The Defense and Veterans Eye Injury and Vision Registry monitors damage to the eyes of military members, in hopes of synchronizing care across departments and informing eye protection policy in the armed forces.
Speaking at the American Academy of Ophthalmology 2016 Meeting, David A. Eliason, MD, discusses the grim necessity of the Defense and Veterans Eye Injury and Vision Registry (DVEIVR). “An open globe injury is when an eye is completely penetrated, so it’s not getting something on the surface of the eye, or even a cut through part of the wall of the eye, it’s any time you’ve cut enough you’ve entered the eyeball itself.” When the Registry was launched in 2008, those injuries were all too common.
The DVEIVR is both retrospective and ongoing, combing records across both the Department of Defense (DoD) and the Department of Veterans Affairs (VA) to identify eye injuries among service members since 2001. Because the DoD and VA healthcare systems are separate, part of the effort is to create an information bridge between the two. Eye injuries often cause soldiers to retire, and the hope here is to allow their records to connect more cohesively when they move from the DoD’s care into that of the VA.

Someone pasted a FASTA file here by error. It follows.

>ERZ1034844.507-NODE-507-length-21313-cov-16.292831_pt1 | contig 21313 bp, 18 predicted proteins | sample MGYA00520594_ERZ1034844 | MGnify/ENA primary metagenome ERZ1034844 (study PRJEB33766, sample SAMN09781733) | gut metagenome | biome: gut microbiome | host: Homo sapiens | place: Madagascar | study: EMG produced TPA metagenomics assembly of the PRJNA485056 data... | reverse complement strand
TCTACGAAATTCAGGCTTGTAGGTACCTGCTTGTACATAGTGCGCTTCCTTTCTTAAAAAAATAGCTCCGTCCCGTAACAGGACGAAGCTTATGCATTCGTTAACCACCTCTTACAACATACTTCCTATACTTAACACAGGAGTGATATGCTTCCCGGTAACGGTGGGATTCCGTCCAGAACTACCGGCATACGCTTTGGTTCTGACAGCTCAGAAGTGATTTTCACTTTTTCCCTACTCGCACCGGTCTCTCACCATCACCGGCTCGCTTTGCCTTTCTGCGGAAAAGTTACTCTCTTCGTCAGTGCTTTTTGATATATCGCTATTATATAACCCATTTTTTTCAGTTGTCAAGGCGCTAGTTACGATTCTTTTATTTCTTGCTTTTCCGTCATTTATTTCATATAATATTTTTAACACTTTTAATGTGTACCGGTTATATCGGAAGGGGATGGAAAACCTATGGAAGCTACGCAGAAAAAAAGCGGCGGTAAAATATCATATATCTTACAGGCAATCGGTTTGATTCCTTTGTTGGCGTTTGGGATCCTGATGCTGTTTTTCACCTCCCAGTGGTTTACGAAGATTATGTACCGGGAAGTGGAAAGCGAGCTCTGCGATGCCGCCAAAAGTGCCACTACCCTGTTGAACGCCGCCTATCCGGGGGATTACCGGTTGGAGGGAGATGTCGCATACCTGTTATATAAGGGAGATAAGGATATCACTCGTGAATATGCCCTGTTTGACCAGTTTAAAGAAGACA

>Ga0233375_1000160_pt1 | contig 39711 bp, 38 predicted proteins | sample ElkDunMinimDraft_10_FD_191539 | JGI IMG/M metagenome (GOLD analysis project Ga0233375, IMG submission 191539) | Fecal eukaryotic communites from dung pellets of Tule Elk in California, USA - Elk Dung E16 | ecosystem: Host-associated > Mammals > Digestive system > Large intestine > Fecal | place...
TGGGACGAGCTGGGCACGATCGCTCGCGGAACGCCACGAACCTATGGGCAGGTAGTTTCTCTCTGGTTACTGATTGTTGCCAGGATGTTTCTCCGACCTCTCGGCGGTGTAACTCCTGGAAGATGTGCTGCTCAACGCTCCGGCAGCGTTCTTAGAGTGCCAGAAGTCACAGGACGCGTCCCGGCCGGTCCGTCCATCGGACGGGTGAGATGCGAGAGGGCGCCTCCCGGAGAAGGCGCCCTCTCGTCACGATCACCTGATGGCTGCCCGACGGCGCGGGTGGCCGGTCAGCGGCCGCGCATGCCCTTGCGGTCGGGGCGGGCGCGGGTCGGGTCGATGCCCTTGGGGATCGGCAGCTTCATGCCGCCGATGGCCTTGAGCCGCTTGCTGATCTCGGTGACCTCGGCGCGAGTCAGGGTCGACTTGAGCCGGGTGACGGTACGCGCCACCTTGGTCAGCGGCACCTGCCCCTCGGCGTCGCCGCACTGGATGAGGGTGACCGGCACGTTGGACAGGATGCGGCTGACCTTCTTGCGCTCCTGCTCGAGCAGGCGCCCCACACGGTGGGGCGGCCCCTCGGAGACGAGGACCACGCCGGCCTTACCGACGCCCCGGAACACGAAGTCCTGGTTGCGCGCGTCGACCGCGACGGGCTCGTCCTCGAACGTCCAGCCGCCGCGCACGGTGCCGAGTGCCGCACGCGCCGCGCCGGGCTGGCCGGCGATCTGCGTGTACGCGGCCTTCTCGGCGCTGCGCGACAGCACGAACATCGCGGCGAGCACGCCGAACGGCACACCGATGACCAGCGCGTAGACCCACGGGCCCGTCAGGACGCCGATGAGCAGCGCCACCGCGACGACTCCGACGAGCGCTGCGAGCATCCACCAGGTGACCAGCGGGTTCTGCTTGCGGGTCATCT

The bulk of Dr. Eliason’s work displayed at the AAO meeting, however, had to do with how the data currently in the Registry divides up. The observed injuries were open globe injuries, intraocular foreign bodies, and penetrating burns of the eye. Following injury, more than 16% of eyes suffered “near total impairment” or “total impairment.” 18.8% of injuries resulted in necessary enucleation, the total removal of the eye.
In addition to its ability to continually monitor former military members longitudinally through the VA and DoD healthcare systems, the Registry may be a useful tool for informing policy and protection. Such horrific injuries are, hopefully, rare in the future, thanks to drastically decreased deployment as well as policies that require soldiers to wear eye protection. The DVEIVR’s ongoing data collection, in case such injuries continue, can be used to monitor compliance and effectiveness of that protection, according to Eliason. “My big hope with this is that we’ll be able to evaluate some of the policies that we have put in place over the last few years as a result of some of the conflicts we’ve been in.”